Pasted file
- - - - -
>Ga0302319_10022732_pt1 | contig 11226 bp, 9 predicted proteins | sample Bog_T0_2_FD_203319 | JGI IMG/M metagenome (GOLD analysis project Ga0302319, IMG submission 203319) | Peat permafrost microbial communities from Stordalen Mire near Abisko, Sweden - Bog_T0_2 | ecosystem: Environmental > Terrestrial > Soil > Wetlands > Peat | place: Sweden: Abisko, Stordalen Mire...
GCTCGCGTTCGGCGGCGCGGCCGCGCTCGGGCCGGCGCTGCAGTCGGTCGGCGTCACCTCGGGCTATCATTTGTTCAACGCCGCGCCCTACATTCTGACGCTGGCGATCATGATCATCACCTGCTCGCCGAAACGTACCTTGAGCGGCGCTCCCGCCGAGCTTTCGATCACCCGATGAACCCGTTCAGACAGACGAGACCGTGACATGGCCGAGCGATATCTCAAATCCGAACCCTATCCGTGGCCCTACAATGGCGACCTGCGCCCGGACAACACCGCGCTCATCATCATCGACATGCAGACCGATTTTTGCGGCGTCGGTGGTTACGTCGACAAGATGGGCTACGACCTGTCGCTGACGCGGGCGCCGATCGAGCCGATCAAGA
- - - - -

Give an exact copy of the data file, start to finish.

>Ga0302319_10022732_pt1 | contig 11226 bp, 9 predicted proteins | sample Bog_T0_2_FD_203319 | JGI IMG/M metagenome (GOLD analysis project Ga0302319, IMG submission 203319) | Peat permafrost microbial communities from Stordalen Mire near Abisko, Sweden - Bog_T0_2 | ecosystem: Environmental > Terrestrial > Soil > Wetlands > Peat | place: Sweden: Abisko, Stordalen Mire...
GCTCGCGTTCGGCGGCGCGGCCGCGCTCGGGCCGGCGCTGCAGTCGGTCGGCGTCACCTCGGGCTATCATTTGTTCAACGCCGCGCCCTACATTCTGACGCTGGCGATCATGATCATCACCTGCTCGCCGAAACGTACCTTGAGCGGCGCTCCCGCCGAGCTTTCGATCACCCGATGAACCCGTTCAGACAGACGAGACCGTGACATGGCCGAGCGATATCTCAAATCCGAACCCTATCCGTGGCCCTACAATGGCGACCTGCGCCCGGACAACACCGCGCTCATCATCATCGACATGCAGACCGATTTTTGCGGCGTCGGTGGTTACGTCGACAAGATGGGCTACGACCTGTCGCTGACGCGGGCGCCGATCGAGCCGATCAAGA